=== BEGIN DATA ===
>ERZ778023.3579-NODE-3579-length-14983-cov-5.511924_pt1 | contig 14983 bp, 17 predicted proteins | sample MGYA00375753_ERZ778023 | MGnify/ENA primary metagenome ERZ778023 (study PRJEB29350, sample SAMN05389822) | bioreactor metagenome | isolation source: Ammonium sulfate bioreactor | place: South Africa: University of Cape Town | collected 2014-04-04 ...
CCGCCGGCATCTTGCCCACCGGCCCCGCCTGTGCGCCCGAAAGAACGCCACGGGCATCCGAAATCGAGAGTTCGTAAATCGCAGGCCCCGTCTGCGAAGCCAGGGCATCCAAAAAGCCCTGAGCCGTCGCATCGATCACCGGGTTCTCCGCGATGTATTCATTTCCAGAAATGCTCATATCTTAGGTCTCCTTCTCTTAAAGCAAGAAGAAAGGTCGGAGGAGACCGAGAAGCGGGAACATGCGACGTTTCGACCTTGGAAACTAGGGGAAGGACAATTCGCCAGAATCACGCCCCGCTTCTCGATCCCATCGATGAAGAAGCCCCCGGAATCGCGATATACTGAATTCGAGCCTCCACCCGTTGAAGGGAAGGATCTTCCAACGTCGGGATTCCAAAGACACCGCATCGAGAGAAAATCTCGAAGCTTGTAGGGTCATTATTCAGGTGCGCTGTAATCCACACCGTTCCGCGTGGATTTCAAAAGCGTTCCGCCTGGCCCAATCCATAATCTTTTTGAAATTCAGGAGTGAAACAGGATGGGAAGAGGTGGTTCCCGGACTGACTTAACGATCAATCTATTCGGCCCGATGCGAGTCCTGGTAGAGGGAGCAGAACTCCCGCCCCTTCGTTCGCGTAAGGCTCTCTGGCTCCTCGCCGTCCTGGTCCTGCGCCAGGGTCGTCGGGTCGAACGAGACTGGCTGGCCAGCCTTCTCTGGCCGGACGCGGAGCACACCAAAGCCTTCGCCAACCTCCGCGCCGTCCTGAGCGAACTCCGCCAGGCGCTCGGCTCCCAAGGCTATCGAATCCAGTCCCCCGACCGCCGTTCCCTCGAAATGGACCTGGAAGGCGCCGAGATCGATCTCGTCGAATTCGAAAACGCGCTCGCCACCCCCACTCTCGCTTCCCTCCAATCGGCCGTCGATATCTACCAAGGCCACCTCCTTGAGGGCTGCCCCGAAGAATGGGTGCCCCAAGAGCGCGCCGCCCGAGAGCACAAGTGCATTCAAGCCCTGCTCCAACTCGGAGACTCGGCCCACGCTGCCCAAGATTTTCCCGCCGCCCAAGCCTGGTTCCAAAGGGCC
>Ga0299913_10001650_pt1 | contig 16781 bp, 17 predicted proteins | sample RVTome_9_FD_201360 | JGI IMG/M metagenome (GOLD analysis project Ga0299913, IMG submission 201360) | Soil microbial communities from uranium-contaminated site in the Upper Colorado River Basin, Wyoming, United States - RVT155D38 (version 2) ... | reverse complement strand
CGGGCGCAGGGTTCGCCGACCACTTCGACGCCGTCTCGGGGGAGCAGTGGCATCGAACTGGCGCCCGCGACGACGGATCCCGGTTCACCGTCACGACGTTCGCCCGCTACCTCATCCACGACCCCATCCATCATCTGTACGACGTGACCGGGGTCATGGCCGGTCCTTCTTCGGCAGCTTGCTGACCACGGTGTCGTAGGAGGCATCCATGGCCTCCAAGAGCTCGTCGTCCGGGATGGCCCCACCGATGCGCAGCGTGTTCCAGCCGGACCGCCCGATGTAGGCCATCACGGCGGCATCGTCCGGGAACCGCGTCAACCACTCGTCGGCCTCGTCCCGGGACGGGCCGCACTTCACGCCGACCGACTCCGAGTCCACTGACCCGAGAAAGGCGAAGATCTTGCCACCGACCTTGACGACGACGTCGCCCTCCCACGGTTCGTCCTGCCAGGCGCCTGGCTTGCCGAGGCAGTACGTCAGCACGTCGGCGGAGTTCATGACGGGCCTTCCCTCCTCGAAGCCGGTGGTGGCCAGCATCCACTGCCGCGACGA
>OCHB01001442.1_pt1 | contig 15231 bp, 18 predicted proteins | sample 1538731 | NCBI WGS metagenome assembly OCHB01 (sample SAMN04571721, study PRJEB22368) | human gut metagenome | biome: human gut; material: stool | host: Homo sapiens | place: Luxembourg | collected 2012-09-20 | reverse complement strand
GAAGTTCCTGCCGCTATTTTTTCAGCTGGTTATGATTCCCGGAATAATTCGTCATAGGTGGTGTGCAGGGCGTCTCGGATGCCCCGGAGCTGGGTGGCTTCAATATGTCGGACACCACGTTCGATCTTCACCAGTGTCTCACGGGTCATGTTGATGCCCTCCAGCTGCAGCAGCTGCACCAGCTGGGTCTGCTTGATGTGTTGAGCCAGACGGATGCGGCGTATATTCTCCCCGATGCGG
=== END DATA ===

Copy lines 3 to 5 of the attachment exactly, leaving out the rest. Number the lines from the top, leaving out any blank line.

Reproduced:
>Ga0299913_10001650_pt1 | contig 16781 bp, 17 predicted proteins | sample RVTome_9_FD_201360 | JGI IMG/M metagenome (GOLD analysis project Ga0299913, IMG submission 201360) | Soil microbial communities from uranium-contaminated site in the Upper Colorado River Basin, Wyoming, United States - RVT155D38 (version 2) ... | reverse complement strand
CGGGCGCAGGGTTCGCCGACCACTTCGACGCCGTCTCGGGGGAGCAGTGGCATCGAACTGGCGCCCGCGACGACGGATCCCGGTTCACCGTCACGACGTTCGCCCGCTACCTCATCCACGACCCCATCCATCATCTGTACGACGTGACCGGGGTCATGGCCGGTCCTTCTTCGGCAGCTTGCTGACCACGGTGTCGTAGGAGGCATCCATGGCCTCCAAGAGCTCGTCGTCCGGGATGGCCCCACCGATGCGCAGCGTGTTCCAGCCGGACCGCCCGATGTAGGCCATCACGGCGGCATCGTCCGGGAACCGCGTCAACCACTCGTCGGCCTCGTCCCGGGACGGGCCGCACTTCACGCCGACCGACTCCGAGTCCACTGACCCGAGAAAGGCGAAGATCTTGCCACCGACCTTGACGACGACGTCGCCCTCCCACGGTTCGTCCTGCCAGGCGCCTGGCTTGCCGAGGCAGTACGTCAGCACGTCGGCGGAGTTCATGACGGGCCTTCCCTCCTCGAAGCCGGTGGTGGCCAGCATCCACTGCCGCGACGA
>OCHB01001442.1_pt1 | contig 15231 bp, 18 predicted proteins | sample 1538731 | NCBI WGS metagenome assembly OCHB01 (sample SAMN04571721, study PRJEB22368) | human gut metagenome | biome: human gut; material: stool | host: Homo sapiens | place: Luxembourg | collected 2012-09-20 | reverse complement strand